In the South of Market district in downtown San Francisco, USA, stands the Millennium Tower. It is a high-rise luxury residential complex that stands at 645 ft and is considered as the fourth-tallest skyscraper in the city. It contains over 400 multimillion-dollar condo units.
Unfortunately, the massive skyscraper is rapidly sinking, and the engineers are still working on finding the solution to solve the problem. Since the skyscraper has been finished, the structure has sunk 17 inches and tilted 14 inches toward the street.
The building was completed in 2008, and has featured luxury amenities like a wine cellar and tasting room, top restaurants, a movie theater, as well as a state-of-the-art fitness center. According to the San Francisco Chronicle in 2007, during the opening of the Millennium Tower, it has sold $100 million worth of condos in just five weeks. The units prices ranged from $1.6 million to over $10 million. The grand penthouse of the building was sold for $9.4 million. Unfortunately, the average multimillion-dollar condo has now lost its value by an average of $320,000 per unit.
Millennium Partners, the company who developed the skyscraper, blames the nearby construction which is the Transbay Transit Center, a transportation hub with broke ground in 2010. A terminal that was developed by Transbay Joint Powers Authority included a 60-foot hole for the train tunnel. According to the Millennium Partners’ engineers, the main issue was that the new terminal removed too much groundwater while building the tunnel.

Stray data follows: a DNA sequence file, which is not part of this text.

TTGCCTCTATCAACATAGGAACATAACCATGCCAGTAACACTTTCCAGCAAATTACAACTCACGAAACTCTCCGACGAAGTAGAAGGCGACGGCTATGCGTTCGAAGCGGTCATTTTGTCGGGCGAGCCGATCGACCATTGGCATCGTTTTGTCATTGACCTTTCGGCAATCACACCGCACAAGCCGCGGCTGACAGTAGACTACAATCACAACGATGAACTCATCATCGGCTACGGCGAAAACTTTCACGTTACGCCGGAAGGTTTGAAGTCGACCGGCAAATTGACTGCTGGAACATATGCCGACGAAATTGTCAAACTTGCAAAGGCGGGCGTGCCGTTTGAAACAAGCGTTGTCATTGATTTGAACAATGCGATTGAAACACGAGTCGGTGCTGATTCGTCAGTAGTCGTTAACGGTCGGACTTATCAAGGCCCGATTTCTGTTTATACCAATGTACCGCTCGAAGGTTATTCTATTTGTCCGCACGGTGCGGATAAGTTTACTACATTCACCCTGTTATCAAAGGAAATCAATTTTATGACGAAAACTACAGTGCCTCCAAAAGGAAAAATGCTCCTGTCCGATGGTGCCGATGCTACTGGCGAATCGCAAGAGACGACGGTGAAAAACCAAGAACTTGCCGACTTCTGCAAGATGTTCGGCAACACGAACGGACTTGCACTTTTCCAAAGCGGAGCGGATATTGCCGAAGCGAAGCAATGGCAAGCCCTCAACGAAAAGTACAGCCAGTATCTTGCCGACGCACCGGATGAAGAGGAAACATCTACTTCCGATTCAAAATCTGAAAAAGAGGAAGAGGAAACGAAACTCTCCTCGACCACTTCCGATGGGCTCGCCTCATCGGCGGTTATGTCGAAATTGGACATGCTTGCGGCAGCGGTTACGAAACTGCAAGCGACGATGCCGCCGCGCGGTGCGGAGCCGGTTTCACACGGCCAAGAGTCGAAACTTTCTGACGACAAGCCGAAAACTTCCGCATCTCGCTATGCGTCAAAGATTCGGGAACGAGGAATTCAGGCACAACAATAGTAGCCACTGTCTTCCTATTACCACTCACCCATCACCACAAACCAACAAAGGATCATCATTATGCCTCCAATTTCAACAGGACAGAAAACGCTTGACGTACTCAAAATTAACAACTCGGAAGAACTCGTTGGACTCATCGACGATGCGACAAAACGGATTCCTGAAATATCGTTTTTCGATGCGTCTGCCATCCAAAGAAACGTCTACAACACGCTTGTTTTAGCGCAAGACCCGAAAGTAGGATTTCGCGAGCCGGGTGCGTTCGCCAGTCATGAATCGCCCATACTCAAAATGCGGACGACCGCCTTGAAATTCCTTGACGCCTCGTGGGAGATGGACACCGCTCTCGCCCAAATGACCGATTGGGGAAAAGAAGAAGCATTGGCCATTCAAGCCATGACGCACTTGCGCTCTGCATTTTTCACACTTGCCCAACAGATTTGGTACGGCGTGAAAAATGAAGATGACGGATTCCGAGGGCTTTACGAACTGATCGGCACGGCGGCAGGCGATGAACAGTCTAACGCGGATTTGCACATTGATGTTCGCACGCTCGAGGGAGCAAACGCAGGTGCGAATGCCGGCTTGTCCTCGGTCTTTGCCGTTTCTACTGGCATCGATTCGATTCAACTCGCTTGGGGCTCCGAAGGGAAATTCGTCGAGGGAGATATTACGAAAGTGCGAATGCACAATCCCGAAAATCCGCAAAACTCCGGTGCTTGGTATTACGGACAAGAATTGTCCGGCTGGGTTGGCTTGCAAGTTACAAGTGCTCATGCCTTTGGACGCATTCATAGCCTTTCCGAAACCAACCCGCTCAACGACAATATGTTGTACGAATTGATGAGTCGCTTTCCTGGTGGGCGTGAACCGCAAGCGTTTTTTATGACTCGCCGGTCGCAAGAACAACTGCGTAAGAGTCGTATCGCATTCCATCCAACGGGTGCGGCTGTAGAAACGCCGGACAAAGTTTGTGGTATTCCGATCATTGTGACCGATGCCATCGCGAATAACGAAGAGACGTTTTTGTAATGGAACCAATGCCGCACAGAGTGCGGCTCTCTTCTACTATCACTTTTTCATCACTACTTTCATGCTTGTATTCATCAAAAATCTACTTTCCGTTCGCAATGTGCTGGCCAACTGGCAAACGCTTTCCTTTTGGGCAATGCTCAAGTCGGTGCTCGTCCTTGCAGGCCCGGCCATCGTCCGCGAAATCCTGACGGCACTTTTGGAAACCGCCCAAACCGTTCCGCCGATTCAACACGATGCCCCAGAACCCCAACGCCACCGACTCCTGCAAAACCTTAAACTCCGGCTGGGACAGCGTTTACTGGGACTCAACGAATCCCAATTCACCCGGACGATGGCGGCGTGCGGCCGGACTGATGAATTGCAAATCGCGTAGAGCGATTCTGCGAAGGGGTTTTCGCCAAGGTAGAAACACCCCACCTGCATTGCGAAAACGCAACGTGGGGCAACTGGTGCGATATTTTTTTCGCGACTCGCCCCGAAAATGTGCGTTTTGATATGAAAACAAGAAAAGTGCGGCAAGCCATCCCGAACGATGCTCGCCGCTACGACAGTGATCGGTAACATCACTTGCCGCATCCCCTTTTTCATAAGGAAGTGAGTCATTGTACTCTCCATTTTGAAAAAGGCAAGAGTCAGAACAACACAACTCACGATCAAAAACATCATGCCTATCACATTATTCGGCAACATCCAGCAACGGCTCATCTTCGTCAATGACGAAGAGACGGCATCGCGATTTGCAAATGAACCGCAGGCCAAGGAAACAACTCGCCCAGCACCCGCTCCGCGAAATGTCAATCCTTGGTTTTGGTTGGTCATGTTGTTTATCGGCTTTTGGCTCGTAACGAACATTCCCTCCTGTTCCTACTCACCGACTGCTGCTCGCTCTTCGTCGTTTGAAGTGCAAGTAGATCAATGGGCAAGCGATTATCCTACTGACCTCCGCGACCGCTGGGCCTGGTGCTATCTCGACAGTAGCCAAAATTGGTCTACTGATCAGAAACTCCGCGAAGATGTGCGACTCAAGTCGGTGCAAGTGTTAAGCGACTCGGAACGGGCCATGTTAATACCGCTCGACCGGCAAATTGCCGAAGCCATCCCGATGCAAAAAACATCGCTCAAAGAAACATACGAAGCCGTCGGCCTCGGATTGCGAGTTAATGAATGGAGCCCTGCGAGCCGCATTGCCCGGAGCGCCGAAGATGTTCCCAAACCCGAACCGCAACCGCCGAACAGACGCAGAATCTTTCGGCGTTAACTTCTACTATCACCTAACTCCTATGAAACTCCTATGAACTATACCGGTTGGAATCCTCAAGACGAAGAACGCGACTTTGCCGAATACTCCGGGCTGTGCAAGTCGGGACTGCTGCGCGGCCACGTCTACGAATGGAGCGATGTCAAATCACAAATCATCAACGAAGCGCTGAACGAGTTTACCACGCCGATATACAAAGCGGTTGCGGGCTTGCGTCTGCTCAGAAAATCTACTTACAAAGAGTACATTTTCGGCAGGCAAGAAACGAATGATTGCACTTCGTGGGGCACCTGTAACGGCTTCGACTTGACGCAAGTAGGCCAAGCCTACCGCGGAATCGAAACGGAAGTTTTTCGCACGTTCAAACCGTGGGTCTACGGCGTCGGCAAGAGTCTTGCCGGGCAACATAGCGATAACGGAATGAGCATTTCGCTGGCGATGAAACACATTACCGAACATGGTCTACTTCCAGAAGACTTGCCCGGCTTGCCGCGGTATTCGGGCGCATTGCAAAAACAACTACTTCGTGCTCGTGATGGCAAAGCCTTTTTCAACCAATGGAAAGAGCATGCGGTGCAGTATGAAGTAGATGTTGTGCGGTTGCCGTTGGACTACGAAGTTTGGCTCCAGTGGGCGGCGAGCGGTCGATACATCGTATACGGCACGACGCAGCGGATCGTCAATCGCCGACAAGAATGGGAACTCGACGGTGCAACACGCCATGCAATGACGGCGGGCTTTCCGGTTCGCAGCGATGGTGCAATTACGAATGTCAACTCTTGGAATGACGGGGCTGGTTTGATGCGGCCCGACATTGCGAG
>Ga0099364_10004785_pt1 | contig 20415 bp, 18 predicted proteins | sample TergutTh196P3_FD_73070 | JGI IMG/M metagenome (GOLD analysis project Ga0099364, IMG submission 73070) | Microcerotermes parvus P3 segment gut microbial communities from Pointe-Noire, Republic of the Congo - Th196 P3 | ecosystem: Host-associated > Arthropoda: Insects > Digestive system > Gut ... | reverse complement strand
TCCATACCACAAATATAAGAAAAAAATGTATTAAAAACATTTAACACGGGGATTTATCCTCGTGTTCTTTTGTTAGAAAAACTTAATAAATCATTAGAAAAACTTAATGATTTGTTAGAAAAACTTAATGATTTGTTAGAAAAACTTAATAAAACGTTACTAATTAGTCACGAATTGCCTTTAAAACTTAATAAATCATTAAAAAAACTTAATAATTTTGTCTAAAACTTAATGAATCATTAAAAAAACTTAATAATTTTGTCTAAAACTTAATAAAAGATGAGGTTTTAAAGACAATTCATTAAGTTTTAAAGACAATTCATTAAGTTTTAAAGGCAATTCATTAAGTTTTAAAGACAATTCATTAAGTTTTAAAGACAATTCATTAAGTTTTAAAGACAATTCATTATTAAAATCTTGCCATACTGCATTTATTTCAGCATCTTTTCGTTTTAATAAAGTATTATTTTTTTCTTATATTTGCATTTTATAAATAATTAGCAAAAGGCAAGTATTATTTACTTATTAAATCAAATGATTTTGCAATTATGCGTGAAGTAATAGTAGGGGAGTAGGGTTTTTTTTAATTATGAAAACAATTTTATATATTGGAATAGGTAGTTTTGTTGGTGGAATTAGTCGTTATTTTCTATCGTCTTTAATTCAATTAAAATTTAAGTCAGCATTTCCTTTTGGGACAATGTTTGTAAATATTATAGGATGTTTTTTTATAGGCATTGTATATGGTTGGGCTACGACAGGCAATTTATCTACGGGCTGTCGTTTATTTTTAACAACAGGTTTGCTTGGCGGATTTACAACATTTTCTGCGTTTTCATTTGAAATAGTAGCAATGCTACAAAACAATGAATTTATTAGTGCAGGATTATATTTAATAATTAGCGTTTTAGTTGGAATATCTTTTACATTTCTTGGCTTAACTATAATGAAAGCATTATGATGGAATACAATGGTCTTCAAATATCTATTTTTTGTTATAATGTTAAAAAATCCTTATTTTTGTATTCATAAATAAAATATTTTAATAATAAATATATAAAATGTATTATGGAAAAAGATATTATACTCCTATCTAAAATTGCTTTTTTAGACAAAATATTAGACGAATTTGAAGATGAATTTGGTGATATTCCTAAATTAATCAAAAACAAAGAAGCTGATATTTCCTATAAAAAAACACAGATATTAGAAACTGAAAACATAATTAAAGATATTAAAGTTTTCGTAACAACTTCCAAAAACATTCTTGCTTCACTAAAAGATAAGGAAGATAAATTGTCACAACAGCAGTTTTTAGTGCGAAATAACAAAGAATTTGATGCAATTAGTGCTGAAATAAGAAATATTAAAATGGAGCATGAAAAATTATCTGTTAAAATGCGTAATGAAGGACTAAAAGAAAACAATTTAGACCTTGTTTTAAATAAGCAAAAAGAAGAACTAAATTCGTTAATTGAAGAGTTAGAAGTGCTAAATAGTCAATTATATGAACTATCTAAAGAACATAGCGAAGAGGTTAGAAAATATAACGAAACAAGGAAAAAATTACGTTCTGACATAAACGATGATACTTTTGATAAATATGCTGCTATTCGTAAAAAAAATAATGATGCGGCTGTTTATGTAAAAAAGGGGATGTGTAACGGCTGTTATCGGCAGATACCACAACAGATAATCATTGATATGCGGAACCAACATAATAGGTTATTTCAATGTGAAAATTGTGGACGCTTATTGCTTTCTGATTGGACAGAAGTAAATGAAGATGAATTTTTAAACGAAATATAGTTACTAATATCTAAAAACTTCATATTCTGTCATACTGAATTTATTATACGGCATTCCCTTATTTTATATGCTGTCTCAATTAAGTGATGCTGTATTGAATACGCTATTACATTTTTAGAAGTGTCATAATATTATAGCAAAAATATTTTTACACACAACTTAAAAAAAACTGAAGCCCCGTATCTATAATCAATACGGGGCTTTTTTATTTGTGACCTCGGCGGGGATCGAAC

Transbay Joint Powers Authority on the other hand, released a statement saying that their company isn’t to blame. The transportation company blames the Millennium Tower’s use of concrete for construction instead of steel which is the reason for the base shifting. The company also said the faulty foundation started moving shortly after it opened in 2008.
According to Transbay, “The net pressure of the Millennium Tower loads the Old Bay Clay stratum that lies 90 feet below ground level below the tips of the piles used to support the 10-foot thick mat foundation of the Tower,”
“These pressures are much larger than those caused by any adjacent buildings and likely caused the Old Bay Clay to enter a highly sensitive under consolidated state. This load has contributed to the excessive settlement at the Millennium Tower prior to the start of any underground construction of the Transit Center and has reduced the capability of the Tower to withstand any reduction in water table, regardless of the cause of that reduction in water table.”
To be able to repair the foundation, engineering firms in the area has estimated that the cost would be around $100 million to $150 million.